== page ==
Sew On The Go Has Returned!

Beryl Holtam stands with David Wilson at Guelph Lake Commons as he models his newly repaired kilt. Photo: the Reverend Alan Cook
Beryl Holtam stands with David Wilson at Guelph Lake Commons as he models his newly repaired kilt. Photo: the Reverend Alan Cook
 on November 14, 2020

John Dennis

After a six-month hiatus, Sew on the Go has returned to Guelph retirement homes. Church of the Apostles parishioner Beryl Holtam runs this outreach sewing program, and has finally been allowed access once again, with new protocols in place to ensure the safety of all participants. 

On seeing Beryl’s return, one resident commented, “you help me keep wearing my favourite silly old things!”

In March 2020, all outside programming stopped at retirement homes in Ontario due to COVID-19. In the early days of the lock-down, Beryl rushed to finish repairs and get them back to residents by passing them through staff or via an outside meeting. One of the last items returned was a Scottish kilt. Beryl replaced the leather belt pieces and took the time to hunt down a leather-sourcing shop in downtown Hamilton. The owner of the kilt said “it was good-as-new and ready for special occasions.” 

Sew on the Go started in June, 2019 as an outreach program of the Guelph Tool Library. Beryl was a volunteer sewer with the Tool Library’s Repair Cafés, and recognized the need for a mobile service offering clothing repairs to residents in retirement homes. She created the program and had built up a monthly rotation of free onsite sewing repairs at eight different retirement homes in Guelph for residents, volunteers, and staff.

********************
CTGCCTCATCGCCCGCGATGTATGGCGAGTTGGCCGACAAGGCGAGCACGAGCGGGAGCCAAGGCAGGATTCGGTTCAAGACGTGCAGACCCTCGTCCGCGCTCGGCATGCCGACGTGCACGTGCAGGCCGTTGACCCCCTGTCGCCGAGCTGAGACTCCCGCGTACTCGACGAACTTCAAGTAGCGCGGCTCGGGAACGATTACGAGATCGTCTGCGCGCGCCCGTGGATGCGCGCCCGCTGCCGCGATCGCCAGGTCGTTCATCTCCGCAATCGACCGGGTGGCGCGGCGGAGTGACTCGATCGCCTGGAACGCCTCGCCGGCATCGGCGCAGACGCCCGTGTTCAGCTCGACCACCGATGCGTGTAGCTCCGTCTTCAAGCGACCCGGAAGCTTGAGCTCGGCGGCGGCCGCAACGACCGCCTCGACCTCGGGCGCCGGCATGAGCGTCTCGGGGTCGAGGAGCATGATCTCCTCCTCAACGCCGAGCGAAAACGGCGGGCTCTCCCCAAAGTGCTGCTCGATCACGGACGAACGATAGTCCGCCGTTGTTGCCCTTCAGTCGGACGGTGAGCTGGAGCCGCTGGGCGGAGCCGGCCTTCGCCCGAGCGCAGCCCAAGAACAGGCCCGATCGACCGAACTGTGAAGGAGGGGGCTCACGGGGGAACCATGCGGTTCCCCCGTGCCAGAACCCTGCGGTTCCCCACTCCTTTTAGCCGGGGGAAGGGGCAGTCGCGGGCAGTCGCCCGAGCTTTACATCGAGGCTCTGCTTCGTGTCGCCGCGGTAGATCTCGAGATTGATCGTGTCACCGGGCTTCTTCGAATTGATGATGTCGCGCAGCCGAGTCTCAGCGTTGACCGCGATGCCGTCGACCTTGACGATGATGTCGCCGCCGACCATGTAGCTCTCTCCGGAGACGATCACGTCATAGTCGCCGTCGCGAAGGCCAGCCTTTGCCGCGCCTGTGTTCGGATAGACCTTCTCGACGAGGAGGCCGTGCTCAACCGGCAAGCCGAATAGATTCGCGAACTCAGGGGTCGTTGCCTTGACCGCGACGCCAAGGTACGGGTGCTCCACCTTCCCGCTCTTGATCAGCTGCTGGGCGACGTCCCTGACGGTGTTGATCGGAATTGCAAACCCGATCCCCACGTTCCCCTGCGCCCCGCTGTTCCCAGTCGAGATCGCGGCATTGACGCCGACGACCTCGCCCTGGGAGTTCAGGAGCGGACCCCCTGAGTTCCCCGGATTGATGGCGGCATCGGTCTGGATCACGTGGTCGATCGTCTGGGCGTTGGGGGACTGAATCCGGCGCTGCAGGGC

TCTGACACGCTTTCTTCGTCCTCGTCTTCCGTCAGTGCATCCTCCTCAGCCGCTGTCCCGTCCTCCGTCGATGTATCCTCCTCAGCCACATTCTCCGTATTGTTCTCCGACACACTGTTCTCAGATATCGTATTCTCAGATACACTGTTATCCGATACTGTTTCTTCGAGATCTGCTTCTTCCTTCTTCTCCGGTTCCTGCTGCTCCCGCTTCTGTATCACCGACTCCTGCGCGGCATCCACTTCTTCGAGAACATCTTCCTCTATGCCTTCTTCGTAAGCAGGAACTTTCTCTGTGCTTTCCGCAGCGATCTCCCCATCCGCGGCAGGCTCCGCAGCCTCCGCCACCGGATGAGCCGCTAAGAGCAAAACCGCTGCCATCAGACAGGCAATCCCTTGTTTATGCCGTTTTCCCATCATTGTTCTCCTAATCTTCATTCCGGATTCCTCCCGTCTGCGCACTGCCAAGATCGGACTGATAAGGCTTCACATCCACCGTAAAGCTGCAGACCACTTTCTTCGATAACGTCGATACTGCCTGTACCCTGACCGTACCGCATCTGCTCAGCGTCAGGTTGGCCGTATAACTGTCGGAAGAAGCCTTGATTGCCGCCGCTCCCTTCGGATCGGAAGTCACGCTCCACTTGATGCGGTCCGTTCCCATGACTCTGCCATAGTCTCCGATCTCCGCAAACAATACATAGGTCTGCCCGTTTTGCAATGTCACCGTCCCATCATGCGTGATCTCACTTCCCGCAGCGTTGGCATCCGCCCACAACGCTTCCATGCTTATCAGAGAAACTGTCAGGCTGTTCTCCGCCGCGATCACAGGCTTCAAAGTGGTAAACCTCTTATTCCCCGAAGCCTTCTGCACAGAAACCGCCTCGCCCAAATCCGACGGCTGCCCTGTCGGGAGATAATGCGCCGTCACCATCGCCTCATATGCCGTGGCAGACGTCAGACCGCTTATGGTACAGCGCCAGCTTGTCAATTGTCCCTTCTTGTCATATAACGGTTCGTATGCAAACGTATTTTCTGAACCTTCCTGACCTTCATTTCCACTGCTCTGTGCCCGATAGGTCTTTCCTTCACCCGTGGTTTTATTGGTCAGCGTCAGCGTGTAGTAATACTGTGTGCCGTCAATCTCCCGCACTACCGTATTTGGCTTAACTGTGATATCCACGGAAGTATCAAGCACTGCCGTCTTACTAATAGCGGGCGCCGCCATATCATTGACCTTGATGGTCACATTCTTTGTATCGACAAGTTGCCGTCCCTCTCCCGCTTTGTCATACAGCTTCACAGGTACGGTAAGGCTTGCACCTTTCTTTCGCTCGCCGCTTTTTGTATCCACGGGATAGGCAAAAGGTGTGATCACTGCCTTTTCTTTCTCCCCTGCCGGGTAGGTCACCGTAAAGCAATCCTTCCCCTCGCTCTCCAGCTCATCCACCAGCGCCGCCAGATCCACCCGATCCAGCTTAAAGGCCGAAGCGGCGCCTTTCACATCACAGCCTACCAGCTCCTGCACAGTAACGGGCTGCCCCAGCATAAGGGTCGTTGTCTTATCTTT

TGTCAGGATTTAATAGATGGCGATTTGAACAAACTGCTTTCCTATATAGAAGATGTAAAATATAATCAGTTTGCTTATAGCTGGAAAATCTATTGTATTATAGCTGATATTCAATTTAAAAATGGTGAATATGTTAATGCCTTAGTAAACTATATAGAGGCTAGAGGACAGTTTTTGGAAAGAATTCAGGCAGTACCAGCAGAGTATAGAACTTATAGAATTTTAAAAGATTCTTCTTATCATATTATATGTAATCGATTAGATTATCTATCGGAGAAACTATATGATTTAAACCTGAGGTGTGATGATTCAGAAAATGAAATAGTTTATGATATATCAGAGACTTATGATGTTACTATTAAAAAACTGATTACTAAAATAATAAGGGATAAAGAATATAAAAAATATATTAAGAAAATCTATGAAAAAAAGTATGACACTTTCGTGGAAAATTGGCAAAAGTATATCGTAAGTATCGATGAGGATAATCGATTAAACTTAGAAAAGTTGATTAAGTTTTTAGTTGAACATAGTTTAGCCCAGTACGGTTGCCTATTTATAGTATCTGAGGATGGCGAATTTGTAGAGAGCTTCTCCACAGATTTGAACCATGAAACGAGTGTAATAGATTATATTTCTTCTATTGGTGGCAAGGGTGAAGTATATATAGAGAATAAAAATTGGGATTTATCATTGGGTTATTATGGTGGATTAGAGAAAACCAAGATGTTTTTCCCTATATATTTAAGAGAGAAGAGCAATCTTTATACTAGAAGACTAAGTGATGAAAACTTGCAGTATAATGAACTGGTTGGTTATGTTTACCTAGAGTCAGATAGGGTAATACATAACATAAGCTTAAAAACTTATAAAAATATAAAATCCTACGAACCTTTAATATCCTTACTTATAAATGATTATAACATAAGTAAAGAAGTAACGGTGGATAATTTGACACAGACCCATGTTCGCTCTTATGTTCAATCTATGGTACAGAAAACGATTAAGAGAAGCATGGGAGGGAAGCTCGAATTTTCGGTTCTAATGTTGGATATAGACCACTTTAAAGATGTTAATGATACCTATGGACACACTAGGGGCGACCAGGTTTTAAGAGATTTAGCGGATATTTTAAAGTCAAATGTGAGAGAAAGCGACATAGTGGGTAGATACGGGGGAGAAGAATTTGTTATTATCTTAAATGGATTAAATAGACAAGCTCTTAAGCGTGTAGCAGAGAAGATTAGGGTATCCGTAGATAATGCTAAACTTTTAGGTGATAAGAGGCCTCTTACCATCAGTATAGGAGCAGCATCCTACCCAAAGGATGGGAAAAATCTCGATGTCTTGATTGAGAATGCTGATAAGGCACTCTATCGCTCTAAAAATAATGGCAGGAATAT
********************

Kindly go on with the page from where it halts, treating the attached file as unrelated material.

Repair Cafe Coordinator Saba Saneinejad said “we recognized that seniors were a target group that the Repair Café Guelph was not reaching. There are numerous barriers for seniors living in retirement homes to complete sewing repairs. These include not having sewing equipment to do their own repairs or having the financial resources to pay for this service.”

Beryl reports that she is kept very busy with repairs during a typical three-hour visit, but when time runs out, she often takes additional repairs home with her. Common repairs include pant hems, buttons, ripped seams, necklines that needed raising, tops shortened, linings removed, and moth holes darned. From September, 2019 to February, 2020 she made 28 site visits with a total of 167 residents served, 211 items repaired and an average of 7.5 repair requests per visit. 

Beryl says, “Sew on the Go is not about measuring the value of the time it takes to complete a repair. Many services and items can have a price set to them, but the gratitude for the repair of a loved item is priceless.” 

The return of Sew on the Go has been supported by a partnership with the Church of the Apostles to receive funding through the United Way Guelph Wellington Dufferin and the Guelph Community Foundation Local COVID-19 Emergency Community Fund. This funding allows the program to return with confidence that the service can continue for much of the upcoming year. 

Reverend Naomi Miller said “”we were pleased to be able to partner with the Guelph Tool Library for the Sew on the Go project. In Matthew 25, we have a clear biblical mandate to clothe those who are naked, and to do this in a way that creates a connection- even a safely distanced connection- with people in long term care homes is a creative and beautiful example of love in action.”

John Dennis is the Coordinator of the Living Better on Less Program at the Church of the Apostles, Guelph.

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